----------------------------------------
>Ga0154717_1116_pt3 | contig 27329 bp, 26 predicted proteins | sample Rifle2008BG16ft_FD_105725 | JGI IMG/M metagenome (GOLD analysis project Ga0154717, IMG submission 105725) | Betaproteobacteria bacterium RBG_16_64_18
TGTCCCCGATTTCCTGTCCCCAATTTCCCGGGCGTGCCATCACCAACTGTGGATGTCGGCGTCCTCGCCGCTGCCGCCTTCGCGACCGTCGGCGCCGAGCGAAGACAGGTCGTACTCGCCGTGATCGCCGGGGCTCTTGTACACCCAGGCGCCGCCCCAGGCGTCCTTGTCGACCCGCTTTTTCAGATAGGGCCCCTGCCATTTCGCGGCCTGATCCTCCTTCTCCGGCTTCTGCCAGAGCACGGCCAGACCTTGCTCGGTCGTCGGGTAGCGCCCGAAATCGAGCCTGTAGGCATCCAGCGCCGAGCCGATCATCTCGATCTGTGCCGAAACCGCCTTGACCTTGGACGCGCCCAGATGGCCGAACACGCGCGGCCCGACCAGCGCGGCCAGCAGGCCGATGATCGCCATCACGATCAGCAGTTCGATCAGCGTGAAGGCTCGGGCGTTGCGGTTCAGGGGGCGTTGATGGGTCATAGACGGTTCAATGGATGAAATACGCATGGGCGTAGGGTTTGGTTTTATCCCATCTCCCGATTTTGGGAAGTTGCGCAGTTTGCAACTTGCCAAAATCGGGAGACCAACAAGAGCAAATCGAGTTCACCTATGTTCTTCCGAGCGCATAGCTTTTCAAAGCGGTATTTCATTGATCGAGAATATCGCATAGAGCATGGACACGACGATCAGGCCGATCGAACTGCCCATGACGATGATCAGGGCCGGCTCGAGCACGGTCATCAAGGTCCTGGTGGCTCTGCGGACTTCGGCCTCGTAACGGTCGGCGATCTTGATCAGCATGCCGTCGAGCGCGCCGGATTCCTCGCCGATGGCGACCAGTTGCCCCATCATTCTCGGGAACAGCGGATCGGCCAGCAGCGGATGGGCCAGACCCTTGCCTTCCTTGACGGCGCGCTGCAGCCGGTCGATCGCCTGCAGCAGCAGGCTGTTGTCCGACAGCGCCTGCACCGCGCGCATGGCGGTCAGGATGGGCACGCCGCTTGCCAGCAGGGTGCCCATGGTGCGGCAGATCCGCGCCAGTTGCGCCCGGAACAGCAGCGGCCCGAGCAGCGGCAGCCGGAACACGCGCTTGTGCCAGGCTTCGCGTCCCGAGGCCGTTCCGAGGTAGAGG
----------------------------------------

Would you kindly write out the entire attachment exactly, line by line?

>Ga0154717_1116_pt3 | contig 27329 bp, 26 predicted proteins | sample Rifle2008BG16ft_FD_105725 | JGI IMG/M metagenome (GOLD analysis project Ga0154717, IMG submission 105725) | Betaproteobacteria bacterium RBG_16_64_18
TGTCCCCGATTTCCTGTCCCCAATTTCCCGGGCGTGCCATCACCAACTGTGGATGTCGGCGTCCTCGCCGCTGCCGCCTTCGCGACCGTCGGCGCCGAGCGAAGACAGGTCGTACTCGCCGTGATCGCCGGGGCTCTTGTACACCCAGGCGCCGCCCCAGGCGTCCTTGTCGACCCGCTTTTTCAGATAGGGCCCCTGCCATTTCGCGGCCTGATCCTCCTTCTCCGGCTTCTGCCAGAGCACGGCCAGACCTTGCTCGGTCGTCGGGTAGCGCCCGAAATCGAGCCTGTAGGCATCCAGCGCCGAGCCGATCATCTCGATCTGTGCCGAAACCGCCTTGACCTTGGACGCGCCCAGATGGCCGAACACGCGCGGCCCGACCAGCGCGGCCAGCAGGCCGATGATCGCCATCACGATCAGCAGTTCGATCAGCGTGAAGGCTCGGGCGTTGCGGTTCAGGGGGCGTTGATGGGTCATAGACGGTTCAATGGATGAAATACGCATGGGCGTAGGGTTTGGTTTTATCCCATCTCCCGATTTTGGGAAGTTGCGCAGTTTGCAACTTGCCAAAATCGGGAGACCAACAAGAGCAAATCGAGTTCACCTATGTTCTTCCGAGCGCATAGCTTTTCAAAGCGGTATTTCATTGATCGAGAATATCGCATAGAGCATGGACACGACGATCAGGCCGATCGAACTGCCCATGACGATGATCAGGGCCGGCTCGAGCACGGTCATCAAGGTCCTGGTGGCTCTGCGGACTTCGGCCTCGTAACGGTCGGCGATCTTGATCAGCATGCCGTCGAGCGCGCCGGATTCCTCGCCGATGGCGACCAGTTGCCCCATCATTCTCGGGAACAGCGGATCGGCCAGCAGCGGATGGGCCAGACCCTTGCCTTCCTTGACGGCGCGCTGCAGCCGGTCGATCGCCTGCAGCAGCAGGCTGTTGTCCGACAGCGCCTGCACCGCGCGCATGGCGGTCAGGATGGGCACGCCGCTTGCCAGCAGGGTGCCCATGGTGCGGCAGATCCGCGCCAGTTGCGCCCGGAACAGCAGCGGCCCGAGCAGCGGCAGCCGGAACACGCGCTTGTGCCAGGCTTCGCGTCCCGAGGCCGTTCCGAGGTAGAGG